Cerro Gordo County

Lt. Haakon Rivedal



Rivedal Is Made Lieutenant, Instructor in Great Britain
Local Member of RAF Will Teach Canadian Flyers

Second Lieut. Haakon Rivedal of the Royal Air Force, veteran of numerous bombing raids on Germany, wounded in action on one occasion, is now an instructor in an advanced flying school in York, England.

Lieutenant Rivedal is teaching advanced tactics to members of the Royal Canadian Air Force, young men, many of them from the United States, who have had their basic training in Canadian flying schools.  The newly trained pilots, navigators and gunners are sent to England for their final training in preparation for actual battle.

Promoted to the rank of flight sergeant in May, Rivedal was then sent to a gunnery school in London, where he was enrolled in a course completed in August.  At that time he was commissioned second lieutenant and assigned to the Instructor’s post.

Before being sent to the special school, Lieutenant Rivedal was a gunner in the bomber command of the RAF. Active in many British bombing attacks on Germany and France, he was wounded when struck by Nazi shell fragments in a raid over Hamburg, Oct. 28, 1941.  After recovering fro his injuries, he took part in the bombing of Paris in March of 1942.

Lieutenant Rivedal is the son of Mr. and Mrs. Sivert Rivedal, 937 Jackson avenue northwest. His brother, Stanley, is serving with the U. S. Army in Oahu, Hawaii.

Source: Mason City Globe-Gazette, October 30, 1942 (photo included)


Lt. Riveal and S. Sgt. Cookman Interviewed

Mason City Lions club members got a flyer’s-eye-view of the activities of the British and American air forces in Europ at their luncheon meeting Wednesday.

First Lt. Haakon Rivedal and S/Sgt. Dan Cookman, veterans of bombing missions from Norway to France, were guests of the club. Both flyers answered questions about their experiences, asked by various members of the group.

Sgt. Cookman, a tail gunner on a B-17 with a presidential citation, the purple heart and 32 missions to his credit, told the Lions that a tail gunner “mostly sits back there and prays” while his plane is over the target. His job started when enemy fighters attacked the big bomber, he said.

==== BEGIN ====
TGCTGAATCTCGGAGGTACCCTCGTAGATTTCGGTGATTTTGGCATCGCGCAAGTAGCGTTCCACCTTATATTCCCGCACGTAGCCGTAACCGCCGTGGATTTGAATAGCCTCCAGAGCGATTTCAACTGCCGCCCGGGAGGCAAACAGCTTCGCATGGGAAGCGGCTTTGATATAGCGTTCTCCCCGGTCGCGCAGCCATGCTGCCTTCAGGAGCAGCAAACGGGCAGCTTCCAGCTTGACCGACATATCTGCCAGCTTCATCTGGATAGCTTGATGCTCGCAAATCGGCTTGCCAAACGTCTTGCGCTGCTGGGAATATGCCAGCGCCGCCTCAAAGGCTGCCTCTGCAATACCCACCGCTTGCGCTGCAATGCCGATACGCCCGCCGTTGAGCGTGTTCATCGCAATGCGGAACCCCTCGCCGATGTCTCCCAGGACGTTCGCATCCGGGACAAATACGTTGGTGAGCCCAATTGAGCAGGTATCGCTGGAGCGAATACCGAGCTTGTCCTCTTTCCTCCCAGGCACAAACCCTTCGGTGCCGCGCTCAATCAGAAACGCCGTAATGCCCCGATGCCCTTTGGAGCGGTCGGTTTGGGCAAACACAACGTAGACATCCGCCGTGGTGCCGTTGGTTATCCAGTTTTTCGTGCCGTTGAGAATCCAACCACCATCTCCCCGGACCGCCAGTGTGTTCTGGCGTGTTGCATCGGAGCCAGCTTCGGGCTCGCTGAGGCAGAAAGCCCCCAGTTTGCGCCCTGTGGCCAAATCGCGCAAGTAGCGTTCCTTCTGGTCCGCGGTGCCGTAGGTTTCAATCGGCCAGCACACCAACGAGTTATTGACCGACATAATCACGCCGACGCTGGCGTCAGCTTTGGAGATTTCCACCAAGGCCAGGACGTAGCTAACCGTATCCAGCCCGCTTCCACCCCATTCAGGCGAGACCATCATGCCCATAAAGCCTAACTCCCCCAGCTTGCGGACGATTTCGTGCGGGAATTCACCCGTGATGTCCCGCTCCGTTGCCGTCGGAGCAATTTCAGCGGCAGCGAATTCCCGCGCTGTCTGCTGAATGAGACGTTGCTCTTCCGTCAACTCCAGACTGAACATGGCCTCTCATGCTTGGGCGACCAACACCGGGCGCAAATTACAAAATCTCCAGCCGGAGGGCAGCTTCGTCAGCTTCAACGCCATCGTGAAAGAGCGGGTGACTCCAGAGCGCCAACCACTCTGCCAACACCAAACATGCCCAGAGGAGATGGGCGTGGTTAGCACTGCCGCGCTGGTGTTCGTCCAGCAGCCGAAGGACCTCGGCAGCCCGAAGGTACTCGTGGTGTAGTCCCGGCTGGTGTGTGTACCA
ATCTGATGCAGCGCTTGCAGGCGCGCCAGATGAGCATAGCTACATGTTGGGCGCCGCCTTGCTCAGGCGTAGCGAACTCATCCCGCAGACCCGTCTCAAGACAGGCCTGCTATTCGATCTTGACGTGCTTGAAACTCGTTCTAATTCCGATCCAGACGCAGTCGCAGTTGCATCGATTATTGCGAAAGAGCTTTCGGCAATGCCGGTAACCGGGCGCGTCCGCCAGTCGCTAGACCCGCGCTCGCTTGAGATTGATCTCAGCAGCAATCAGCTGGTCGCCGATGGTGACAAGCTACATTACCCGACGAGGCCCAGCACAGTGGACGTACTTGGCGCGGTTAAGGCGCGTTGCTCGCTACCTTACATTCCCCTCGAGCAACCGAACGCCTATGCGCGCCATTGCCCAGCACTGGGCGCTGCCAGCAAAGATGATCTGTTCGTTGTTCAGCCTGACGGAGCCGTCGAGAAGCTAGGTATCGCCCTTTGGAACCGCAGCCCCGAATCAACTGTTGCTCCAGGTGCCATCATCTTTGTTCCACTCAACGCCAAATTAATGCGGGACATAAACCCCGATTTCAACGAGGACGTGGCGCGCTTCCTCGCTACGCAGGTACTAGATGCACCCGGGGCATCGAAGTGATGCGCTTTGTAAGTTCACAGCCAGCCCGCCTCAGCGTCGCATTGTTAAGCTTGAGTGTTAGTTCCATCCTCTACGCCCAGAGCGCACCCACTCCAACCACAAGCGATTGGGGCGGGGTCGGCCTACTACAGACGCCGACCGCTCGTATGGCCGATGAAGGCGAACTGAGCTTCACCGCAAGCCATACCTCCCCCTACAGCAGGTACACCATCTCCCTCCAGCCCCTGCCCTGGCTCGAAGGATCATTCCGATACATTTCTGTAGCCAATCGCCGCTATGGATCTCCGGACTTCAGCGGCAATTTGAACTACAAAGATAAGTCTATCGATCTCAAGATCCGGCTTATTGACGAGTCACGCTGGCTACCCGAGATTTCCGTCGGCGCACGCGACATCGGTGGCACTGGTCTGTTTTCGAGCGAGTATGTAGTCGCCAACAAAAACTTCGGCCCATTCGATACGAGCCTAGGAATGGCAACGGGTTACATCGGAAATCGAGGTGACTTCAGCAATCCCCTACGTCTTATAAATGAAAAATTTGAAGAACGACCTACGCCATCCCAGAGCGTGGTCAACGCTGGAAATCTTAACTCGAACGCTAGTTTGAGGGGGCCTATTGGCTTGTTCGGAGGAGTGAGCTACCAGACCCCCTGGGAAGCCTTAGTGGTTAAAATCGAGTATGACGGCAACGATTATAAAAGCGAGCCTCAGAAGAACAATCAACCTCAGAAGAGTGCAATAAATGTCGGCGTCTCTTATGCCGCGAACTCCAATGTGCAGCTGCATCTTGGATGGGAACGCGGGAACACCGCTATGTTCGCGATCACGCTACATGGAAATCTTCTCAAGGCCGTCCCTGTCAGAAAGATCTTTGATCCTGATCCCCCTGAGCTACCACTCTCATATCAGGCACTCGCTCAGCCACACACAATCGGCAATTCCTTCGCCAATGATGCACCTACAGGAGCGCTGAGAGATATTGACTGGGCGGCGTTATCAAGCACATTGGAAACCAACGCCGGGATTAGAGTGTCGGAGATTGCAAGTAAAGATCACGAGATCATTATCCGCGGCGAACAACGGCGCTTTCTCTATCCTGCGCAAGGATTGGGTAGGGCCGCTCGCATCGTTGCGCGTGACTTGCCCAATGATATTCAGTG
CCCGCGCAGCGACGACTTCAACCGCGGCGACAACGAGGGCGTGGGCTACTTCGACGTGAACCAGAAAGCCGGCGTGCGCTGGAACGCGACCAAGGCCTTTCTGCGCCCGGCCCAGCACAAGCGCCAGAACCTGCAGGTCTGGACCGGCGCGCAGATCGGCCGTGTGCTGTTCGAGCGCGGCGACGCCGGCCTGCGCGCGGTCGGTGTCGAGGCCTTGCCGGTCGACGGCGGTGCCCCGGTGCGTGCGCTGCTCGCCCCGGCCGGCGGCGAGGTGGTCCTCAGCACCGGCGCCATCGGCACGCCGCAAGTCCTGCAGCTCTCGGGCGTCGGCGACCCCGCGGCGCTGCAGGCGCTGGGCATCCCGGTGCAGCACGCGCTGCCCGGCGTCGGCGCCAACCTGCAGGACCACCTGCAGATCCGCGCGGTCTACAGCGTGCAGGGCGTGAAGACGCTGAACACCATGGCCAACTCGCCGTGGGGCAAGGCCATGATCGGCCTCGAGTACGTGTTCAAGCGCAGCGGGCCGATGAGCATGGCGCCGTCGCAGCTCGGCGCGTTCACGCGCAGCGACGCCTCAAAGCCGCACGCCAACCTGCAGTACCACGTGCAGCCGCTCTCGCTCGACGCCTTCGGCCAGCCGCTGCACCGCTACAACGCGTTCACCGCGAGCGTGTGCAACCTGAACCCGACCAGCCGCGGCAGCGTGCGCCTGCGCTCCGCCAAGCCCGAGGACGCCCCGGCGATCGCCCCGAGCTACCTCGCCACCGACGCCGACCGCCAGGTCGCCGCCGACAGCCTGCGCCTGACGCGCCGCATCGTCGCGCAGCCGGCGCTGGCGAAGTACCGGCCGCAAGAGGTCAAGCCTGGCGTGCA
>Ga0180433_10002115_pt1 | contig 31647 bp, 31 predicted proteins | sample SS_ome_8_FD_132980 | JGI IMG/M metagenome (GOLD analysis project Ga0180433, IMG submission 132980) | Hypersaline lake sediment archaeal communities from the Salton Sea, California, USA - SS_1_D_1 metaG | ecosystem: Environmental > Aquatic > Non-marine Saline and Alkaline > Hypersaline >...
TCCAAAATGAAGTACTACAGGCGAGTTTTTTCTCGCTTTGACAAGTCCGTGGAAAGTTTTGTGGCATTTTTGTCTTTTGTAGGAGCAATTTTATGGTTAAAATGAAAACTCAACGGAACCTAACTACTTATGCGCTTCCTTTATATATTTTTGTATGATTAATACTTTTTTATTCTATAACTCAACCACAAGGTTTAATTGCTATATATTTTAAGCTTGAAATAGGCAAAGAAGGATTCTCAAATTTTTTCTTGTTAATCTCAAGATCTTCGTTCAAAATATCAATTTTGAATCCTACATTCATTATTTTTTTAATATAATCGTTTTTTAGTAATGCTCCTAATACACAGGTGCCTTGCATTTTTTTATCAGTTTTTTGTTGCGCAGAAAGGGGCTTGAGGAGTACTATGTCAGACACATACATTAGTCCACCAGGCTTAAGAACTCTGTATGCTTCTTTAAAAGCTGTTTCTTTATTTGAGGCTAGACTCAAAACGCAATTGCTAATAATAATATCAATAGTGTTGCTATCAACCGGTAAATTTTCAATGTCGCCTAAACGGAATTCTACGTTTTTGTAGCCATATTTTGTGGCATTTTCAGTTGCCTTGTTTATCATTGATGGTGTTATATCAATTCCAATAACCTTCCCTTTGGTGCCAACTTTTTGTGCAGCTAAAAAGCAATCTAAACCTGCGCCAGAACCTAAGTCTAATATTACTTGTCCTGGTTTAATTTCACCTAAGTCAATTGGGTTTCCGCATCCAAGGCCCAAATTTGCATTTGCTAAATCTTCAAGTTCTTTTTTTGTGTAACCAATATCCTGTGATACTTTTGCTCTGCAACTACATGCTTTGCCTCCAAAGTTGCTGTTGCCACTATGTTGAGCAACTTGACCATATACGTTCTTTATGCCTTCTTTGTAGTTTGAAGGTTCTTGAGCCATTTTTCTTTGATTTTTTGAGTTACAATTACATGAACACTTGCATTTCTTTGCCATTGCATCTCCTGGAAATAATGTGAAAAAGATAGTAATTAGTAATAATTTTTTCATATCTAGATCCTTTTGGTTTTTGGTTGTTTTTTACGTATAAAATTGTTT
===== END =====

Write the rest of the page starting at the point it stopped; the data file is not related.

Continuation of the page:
On D-Day, Sgt. Cookman said, his group flew 2 bombing missions to the Normandy beachhead. “I know my 2 brothers (First Lt. William Cookman and GM 2/C Jim Cookman) were fighting below me, and I was plenty worried about them.”

Asked if he thought he was in a better spot than his brothers, Sgt. Cookman said, “Sure – I was a lot safer!” Jim Cookman has recently been home on leave after 19 months overseas. Bill Cookman, at last reports, was in Germany with an infantry unit.

All 9 members of his bomber’s crew came through their quota of missions safely, Sgt. Cookman said, although he and the bombardier both were wounded by flak during a raid.

Lt. Rivedal, who joined the Royal Canadian air force in 1940 and completed 28 missions over Europe before transferring to the United States air force, is home on leave from Laredo, Texas, where he is now a gunnery instructor. He was overseas 3 ½ years.

Lt. Rivedal praised the spirit and courage of the people of Britain, who are in their 5th year of war, not very well fed, and living under the constant strain of the stiffest blackout regulations in Europe.

“Britain is a very poor nation,” the Norwegian-born Mason Cityan said. “It has only 1 major industry – coal mining – and must depend on its empire for sustenance.”

Guests at the meeting included John Peters of Des Moines, guest of C. W. Cowan; R. F. Clough, guest of W. A. Westfall; Luverne Hansen, guest of the Rev. A. N. Rogness, and A. V. O’Brien, guest of G. E. Mendon.

Source: The Globe-Gazette, Mason City, Iowa, Thursday, November 02, 1944, Page 8